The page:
Ms. Healy has stated that same-day voter registration will expand opportunities to more people who want to vote. “Voting rights are civil rights” and by “increasing participation among people who wouldn’t otherwise be able to vote, we’ll be taking a stand against the apathy and frustration that makes thousands of people opt out of the system all together.”

Same-day voter registration is an effective policy that clearly boosts turnout. States with same-day registration have a well-documented turnout advantage over states without it — an advantage of 7 percentage points in the 2018 midterm, according to the “America Goes to the Polls” report from Nonprofit VOTE and the U.S. Elections Project. In fact, seven of the 10 highest turnout states in 2018 had same-day registration.

Where is Chair Lawn on efforts to ensure all Massachusetts voters have the right to vote? 

Please see the attached articles for more information:

https://www.wgbh.org/news/politics/2020/01/28/same-day-voter-registration-bill-could-boost-turnout-in-mass-by-100-000

https://www.bostonglobe.com/2020/02/27/opinion/massachusetts-should-pass-election-day-registration-legislation/

https://www.bostonglobe.com/metro/2019/06/20/galvin-healey-advocate-for-same-day-voter-registration-beacon-hill/6gsHJxWOb4a0UCLgBkAlnN/story.html

I Ask for Your Vote on September 1st

I am a candidate for State Representative for the 10th Middlesex District (Waltham, Watertown & Newton). Right now, we have an opportunity to act on crucial issues. This includes: enacting bold climate goals and a 100% clean energy economy, building a 21st-century transportation system, standing up for our vulnerable residents and our immigrant neighbors and fighting for a democratic and transparent process in the legislature.

I am proud to have been endorsed by 350 Mass Action, the Massachusetts Chapter of the Sierra Club and Mass Peace Action. These effective organizations embody my values and priorities. I will work tirelessly with the Sierra Club, 350 Mass Action and all environmental advocates to pass effective environmental legislation and do it a way that adds jobs to our already significant green energy economy.   

Ma Peace Action is an organization that works to prioritize public spending on human needs and environmental protection rather than excessive military spending.  I believe that as a Commonwealth we must build the political will to confront the chronic problems of environmental pollution, an economy based on fossil fuels and exploitation, systemic racism and the underfunding of programs that support human needs, including adequate housing and quality health insurance.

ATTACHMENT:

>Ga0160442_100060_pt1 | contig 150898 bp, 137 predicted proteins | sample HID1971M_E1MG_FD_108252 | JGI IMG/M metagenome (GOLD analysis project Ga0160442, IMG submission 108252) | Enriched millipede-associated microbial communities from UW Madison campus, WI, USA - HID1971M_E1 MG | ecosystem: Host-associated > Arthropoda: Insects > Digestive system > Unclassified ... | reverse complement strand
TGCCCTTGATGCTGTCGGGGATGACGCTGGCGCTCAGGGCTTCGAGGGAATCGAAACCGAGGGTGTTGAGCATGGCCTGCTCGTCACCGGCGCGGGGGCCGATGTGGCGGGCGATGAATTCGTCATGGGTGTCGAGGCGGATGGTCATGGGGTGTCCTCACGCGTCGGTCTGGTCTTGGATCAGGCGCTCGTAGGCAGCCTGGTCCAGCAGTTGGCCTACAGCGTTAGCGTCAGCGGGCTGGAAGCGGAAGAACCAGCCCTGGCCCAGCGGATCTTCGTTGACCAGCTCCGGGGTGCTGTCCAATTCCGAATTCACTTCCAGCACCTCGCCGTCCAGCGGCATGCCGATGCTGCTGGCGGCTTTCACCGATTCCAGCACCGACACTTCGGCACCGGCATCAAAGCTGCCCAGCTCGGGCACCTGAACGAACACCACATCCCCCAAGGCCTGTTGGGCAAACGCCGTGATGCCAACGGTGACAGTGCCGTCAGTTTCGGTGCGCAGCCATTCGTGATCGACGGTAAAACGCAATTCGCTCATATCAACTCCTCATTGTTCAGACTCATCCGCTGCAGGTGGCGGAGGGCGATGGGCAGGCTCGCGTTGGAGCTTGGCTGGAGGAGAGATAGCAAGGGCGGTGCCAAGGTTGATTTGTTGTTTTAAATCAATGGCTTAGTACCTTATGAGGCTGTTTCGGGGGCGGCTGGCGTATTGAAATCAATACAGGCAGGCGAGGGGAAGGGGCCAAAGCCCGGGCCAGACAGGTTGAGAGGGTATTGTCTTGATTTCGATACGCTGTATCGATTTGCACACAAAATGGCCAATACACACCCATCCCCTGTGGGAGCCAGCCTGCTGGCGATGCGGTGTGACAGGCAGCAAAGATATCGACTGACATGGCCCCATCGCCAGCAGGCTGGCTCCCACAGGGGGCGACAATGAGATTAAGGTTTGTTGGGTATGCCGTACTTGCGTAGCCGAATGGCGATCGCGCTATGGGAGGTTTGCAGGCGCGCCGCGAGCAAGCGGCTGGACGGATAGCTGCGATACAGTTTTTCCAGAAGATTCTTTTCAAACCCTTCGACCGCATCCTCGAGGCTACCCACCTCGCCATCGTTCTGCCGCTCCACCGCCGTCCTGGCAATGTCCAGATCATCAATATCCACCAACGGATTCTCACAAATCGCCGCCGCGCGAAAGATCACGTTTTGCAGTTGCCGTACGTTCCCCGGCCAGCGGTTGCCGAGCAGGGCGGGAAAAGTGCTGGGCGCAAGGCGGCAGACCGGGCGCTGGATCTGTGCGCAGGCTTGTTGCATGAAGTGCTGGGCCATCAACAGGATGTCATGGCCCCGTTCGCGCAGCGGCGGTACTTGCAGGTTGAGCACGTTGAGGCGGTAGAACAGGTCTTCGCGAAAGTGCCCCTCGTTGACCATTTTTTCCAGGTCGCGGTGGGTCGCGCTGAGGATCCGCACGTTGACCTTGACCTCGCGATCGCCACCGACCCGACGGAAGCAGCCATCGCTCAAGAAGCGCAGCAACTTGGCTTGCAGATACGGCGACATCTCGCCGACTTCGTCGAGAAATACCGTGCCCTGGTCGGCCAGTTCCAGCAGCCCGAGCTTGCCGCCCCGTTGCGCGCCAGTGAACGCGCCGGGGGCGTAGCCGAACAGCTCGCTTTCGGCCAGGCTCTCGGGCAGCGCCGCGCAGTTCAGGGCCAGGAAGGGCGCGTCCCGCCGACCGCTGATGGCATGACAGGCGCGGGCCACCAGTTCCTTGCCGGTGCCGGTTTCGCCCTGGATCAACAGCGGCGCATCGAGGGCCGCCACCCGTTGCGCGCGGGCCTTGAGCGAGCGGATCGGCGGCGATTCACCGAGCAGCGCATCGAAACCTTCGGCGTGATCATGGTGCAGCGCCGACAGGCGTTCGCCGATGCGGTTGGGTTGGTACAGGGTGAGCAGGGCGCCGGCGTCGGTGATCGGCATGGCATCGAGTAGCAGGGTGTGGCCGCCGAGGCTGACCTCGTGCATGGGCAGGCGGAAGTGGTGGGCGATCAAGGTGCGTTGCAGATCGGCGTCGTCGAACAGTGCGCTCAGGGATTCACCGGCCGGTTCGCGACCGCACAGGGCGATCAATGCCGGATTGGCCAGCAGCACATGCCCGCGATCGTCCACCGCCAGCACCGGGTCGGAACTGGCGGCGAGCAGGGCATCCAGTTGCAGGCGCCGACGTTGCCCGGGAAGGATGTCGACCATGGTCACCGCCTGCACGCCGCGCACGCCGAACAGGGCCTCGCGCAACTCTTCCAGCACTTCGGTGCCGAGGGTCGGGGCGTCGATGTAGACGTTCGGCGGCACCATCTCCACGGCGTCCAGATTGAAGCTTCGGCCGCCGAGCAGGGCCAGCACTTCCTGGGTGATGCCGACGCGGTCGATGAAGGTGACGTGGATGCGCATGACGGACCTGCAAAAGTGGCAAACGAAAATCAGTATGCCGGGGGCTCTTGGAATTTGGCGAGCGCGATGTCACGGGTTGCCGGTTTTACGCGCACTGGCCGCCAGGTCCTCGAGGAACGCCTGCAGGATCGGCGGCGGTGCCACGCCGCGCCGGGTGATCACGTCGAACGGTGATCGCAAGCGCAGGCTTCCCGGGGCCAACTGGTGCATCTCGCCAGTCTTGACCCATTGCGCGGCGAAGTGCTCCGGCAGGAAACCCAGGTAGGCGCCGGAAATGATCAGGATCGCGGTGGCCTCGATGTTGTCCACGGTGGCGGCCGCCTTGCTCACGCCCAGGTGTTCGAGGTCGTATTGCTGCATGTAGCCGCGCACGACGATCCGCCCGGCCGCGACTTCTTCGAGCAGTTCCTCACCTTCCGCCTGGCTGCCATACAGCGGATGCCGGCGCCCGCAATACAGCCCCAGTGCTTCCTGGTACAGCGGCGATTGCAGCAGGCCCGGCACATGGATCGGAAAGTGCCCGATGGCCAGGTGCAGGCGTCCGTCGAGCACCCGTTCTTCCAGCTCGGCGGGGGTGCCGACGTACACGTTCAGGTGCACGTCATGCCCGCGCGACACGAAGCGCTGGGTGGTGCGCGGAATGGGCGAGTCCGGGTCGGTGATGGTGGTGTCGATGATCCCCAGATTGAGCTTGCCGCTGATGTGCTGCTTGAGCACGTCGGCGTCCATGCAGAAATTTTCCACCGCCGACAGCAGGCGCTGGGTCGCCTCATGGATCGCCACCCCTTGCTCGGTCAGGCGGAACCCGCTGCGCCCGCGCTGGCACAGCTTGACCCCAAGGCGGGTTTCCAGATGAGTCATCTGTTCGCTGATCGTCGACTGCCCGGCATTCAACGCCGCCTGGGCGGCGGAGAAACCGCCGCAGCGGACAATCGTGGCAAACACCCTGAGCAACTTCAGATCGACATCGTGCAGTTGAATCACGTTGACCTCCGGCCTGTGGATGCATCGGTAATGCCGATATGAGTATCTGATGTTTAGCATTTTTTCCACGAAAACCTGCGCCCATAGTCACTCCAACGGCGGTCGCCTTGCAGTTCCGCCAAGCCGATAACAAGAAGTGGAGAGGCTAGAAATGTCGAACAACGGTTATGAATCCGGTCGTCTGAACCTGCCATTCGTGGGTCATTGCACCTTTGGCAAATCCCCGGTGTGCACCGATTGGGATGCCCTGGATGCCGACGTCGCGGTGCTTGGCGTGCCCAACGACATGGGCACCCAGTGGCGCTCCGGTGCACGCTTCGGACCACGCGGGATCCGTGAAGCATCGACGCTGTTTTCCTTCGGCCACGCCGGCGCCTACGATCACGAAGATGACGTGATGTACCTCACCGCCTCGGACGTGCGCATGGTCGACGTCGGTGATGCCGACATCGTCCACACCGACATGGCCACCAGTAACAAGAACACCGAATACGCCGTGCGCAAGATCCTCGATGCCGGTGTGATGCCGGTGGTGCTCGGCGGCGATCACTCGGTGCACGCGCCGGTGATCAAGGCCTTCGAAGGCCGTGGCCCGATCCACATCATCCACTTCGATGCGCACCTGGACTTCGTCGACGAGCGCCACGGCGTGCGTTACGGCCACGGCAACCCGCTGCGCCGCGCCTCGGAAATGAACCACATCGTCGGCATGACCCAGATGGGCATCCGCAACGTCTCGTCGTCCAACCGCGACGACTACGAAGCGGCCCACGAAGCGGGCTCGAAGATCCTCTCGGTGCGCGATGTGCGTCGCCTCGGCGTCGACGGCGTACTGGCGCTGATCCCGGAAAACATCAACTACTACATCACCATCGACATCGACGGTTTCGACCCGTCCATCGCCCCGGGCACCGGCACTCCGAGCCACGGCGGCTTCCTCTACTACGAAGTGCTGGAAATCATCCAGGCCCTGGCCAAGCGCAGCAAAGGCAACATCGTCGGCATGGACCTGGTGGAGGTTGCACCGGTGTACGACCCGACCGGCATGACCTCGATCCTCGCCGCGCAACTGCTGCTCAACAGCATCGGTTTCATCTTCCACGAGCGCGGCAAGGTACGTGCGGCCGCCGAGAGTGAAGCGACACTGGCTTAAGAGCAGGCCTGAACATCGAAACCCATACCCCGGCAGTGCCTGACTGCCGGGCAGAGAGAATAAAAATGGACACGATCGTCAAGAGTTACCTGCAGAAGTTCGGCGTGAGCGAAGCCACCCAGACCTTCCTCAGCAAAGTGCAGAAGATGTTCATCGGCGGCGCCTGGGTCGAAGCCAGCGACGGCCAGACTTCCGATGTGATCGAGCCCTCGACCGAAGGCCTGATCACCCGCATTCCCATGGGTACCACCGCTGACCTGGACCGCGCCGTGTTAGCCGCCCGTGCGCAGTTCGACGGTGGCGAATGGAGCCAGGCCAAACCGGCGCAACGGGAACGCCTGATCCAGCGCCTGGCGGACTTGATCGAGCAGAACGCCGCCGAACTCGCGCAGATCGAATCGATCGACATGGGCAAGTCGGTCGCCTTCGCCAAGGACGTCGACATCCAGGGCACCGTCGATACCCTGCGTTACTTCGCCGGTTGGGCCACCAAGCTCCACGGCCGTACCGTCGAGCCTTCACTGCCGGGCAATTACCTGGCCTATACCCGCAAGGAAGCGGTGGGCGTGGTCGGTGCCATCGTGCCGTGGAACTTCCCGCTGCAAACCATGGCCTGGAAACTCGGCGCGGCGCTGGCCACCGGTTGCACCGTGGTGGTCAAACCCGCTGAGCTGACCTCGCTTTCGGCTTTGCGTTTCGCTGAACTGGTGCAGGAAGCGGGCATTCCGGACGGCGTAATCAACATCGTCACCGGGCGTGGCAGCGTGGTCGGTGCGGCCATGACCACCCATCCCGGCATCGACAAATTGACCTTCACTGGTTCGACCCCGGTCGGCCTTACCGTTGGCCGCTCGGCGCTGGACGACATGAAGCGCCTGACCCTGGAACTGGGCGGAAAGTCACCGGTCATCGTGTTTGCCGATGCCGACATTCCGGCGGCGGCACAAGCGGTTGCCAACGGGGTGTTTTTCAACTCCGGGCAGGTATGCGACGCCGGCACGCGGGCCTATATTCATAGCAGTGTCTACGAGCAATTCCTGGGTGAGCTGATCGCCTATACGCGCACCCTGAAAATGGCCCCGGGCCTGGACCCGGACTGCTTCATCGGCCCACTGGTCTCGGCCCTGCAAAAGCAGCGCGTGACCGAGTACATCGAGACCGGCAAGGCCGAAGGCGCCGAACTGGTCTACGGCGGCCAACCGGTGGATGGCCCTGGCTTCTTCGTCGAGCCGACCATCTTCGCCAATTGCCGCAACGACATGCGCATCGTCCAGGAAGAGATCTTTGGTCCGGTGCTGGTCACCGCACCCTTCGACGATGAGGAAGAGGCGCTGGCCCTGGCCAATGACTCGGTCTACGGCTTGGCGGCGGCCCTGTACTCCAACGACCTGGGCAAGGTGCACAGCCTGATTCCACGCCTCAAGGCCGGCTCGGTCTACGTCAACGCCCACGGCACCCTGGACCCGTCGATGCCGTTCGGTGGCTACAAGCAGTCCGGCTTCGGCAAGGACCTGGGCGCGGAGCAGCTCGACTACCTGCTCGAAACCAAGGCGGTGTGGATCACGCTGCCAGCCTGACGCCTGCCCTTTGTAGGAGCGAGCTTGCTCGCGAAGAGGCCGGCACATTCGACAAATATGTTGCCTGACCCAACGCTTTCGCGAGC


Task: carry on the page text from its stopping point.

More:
In my 7 years as a city councilor I have been an effective, dependable leader and advocate on difficult problems facing my community. I have the energy, ability and the collaborative spirit to do the same as your State Representative.

Please vote on September 1st. The Primary is the critical election and the winner will go to the General Election unopposed.

My Work on the City Council

I am currently working on zoning reform as a member of the City of Newton’s Zoning and Planning Committee. Zoning reform is a huge opportunity to provide a more inclusive framework to enable us to meet our goals of providing more affordable and more diverse housing opportunities. It’s also an important tool to promote more sustainable community development patterns. I’m focused on incentivizing more energy-efficient building design, walkable neighborhoods and safer streets for all users including protected bike lanes. There are also opportunities for mimicking nature in our built environment that can help mitigate climate change, reduce the heat island effect and incorporate stormwater improvements to help improve water quality, especially in the Charles River.

As Chair of the Public Facilities Committee, I am exploring how the City of Newton can incentivize the electrification of buildings and phase out the use of fossil fuels for heating and cooling. My job includes supporting cost-effective investments in city buildings, roads and aging water, sewer stormwater systems to ensure reliability, efficiency and save money in the long run. As your state representative, I would be looking to maximize state and federal funds to augment local funds for these improvements.

Supported Newton Power Choice, a municipal aggregation program that purchases an additional 46% renewable energy for a total of 62% of electricity coming from renewable sources (this goes up 2% every year) and also offers Newton residents to opt up to 100% Green Energy at a competitive price.

Voted to adopt Newton’s Climate Action Plan as part of our comprehensive plan and to set a climate goal of 100% renewable energy by 2050. 

Supported all the City’s solar initiatives including roof-top and solar canopies on city-owned properties on municipal buildings.